A few years ago, it seemed like the Bay Area hyphy movement was here to stay. Predicated on kids spazzing with Ninja Turtle backpacks and ghostriding their momma's cars, the hyphy movement was the biggest thing to hit rap since, well, crunk, just the year before.

Okay, so that's a bit of an overstatement. In reality, very few people actually believed that hyphy would weather the years and the fickle nature of pop fans. It was ridiculously fun and a long overdue breath of fresh air while it lasted, but it was too cartoony to sustain its own momentum; too niche-y to really take over. But two significant things came out of the brief "Yay Area" frenzy of '06: (1) Rappers started to lighten the fuck up, and dropped at least some of their preoccupation with being "hard," and (2) the hype reinvigorated the Bay Area rap scene, and drew national audiences to see what else was happening around Oakland aside from E-40 and the Coup.

To that end, artists like Keak da Sneak, the Federation, Nump, and Traxamillion finally began to get their due, and now two artists currently stand poised to carry the Bay into hiphop's future: Turf Talk and Mistah F.A.B. The new albums by these rappers, West Coast Vaccine (The Cure) and Da Baydestrian, respectively, demonstrate that it's way too early to write off Oakland just yet, and that the up-tempo, bass-heavy signature tropes of classic hyphy can continue to be incorporated into serious, sustainable hiphop.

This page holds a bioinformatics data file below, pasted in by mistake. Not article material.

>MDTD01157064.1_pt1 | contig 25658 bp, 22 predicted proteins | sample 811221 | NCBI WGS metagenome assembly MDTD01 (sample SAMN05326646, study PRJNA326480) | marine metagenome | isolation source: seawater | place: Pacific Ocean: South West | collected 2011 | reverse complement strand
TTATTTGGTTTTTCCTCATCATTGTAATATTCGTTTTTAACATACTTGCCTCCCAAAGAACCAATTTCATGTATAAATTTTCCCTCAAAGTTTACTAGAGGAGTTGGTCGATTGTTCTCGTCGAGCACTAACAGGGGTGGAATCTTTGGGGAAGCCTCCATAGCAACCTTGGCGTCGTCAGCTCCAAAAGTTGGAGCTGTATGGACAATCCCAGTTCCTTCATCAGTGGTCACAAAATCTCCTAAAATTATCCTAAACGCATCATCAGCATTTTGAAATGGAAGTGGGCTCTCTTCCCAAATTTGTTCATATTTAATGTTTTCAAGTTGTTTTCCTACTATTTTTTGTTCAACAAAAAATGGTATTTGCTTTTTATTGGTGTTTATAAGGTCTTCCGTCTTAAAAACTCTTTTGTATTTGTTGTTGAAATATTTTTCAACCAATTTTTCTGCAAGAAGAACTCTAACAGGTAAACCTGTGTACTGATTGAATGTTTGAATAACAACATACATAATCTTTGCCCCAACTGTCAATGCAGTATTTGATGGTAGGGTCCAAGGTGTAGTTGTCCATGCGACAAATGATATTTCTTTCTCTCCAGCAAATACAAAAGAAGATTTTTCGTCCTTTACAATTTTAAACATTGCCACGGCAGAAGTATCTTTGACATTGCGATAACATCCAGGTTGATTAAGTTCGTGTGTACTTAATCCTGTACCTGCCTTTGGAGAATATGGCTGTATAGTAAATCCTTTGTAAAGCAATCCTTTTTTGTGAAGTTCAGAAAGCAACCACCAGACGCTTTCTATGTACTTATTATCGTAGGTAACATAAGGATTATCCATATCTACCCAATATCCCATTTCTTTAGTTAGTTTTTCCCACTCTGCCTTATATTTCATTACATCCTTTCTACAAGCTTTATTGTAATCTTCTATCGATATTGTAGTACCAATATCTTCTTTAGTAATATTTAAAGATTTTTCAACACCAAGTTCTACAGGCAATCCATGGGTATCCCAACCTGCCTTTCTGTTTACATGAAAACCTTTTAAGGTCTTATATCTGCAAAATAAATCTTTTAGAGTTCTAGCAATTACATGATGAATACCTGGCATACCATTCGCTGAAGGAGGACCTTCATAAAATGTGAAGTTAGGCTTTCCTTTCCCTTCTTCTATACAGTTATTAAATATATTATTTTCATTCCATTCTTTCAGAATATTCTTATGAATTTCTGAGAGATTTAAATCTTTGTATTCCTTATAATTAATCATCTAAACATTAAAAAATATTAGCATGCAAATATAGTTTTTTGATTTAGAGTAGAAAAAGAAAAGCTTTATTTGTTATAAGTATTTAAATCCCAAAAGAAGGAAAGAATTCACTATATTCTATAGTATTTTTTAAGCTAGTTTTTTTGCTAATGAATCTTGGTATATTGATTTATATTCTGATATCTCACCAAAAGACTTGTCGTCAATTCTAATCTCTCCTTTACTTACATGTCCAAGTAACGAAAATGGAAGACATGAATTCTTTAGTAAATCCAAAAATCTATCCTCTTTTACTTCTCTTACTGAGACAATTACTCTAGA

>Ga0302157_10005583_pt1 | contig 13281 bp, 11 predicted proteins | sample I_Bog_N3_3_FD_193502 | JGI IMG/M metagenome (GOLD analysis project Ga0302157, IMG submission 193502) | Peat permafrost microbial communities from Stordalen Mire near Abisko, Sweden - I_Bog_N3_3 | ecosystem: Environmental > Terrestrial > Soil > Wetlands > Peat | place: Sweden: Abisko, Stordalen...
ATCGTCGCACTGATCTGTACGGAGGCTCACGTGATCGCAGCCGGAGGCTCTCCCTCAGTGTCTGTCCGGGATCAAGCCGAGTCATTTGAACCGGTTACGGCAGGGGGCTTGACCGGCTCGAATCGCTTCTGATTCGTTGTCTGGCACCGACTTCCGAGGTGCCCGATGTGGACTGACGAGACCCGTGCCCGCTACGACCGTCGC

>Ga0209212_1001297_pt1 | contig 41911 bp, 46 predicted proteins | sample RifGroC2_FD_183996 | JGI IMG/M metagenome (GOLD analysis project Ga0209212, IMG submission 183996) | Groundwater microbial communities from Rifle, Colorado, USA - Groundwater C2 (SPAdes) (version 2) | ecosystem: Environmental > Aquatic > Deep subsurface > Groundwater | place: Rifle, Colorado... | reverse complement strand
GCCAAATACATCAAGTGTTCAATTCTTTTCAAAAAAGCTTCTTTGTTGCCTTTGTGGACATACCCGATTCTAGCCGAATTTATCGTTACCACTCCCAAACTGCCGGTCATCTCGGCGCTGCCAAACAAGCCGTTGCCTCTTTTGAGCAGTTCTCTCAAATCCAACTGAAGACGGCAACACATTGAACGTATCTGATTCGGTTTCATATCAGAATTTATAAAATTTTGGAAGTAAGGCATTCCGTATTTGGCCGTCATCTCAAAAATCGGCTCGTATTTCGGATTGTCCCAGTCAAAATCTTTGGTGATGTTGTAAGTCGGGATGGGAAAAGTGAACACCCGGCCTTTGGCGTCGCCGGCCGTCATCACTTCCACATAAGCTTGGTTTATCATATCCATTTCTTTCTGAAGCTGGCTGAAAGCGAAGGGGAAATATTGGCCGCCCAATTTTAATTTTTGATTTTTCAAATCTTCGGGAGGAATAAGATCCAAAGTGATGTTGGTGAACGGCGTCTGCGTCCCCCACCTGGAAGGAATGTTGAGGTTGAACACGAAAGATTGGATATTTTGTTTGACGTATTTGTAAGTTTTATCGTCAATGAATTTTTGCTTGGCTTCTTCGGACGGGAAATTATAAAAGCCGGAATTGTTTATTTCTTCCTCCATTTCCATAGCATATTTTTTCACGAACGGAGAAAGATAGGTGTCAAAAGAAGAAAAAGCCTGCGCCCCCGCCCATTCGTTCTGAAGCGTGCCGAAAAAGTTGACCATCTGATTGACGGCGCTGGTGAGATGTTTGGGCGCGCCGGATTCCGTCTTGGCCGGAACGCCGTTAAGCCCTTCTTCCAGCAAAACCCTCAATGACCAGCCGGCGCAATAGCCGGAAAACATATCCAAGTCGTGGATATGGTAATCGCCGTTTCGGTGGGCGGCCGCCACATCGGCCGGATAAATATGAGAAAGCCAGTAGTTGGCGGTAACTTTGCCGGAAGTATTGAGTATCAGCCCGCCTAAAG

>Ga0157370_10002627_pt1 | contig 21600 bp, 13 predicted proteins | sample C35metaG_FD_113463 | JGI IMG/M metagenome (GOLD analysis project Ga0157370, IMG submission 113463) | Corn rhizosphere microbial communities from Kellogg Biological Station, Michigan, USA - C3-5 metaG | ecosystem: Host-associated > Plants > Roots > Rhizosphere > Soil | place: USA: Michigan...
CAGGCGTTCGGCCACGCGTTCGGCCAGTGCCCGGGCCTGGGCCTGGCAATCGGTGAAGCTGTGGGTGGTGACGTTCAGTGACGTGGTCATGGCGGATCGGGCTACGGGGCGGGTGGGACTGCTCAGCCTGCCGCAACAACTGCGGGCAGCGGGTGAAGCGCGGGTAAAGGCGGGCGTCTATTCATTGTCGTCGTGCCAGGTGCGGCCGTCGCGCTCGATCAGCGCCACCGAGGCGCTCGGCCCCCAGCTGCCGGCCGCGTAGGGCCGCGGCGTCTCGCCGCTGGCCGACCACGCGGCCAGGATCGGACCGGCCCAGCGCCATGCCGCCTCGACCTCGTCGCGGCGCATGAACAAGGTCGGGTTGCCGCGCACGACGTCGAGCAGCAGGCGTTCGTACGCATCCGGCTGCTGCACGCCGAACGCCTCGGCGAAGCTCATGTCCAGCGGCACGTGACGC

West Coast Vaccine is one of the stronger rap albums of the year, with Turf Talk's loopy staccato weaving in and out of some monstrous synth lines and Afrika Bambaataa samples. F.A.B. might always be best known as the guy who recorded "Ghost Ride It," which was the catchiest use ever of a Ray Parker Jr. sample, but in Da Baydestrian, he proves that he can rock the mic for a full 17 tracks.

If you want to show up tonight with your Donatello slippers and dreads flying, I'm sure you won't be too out of place: The ecstatic spirit of hyphy still lingers. But more significantly, if you value lyricism and dope beats over pop fads, you owe it to yourself to see these two West Coasters bring the Bay into the future.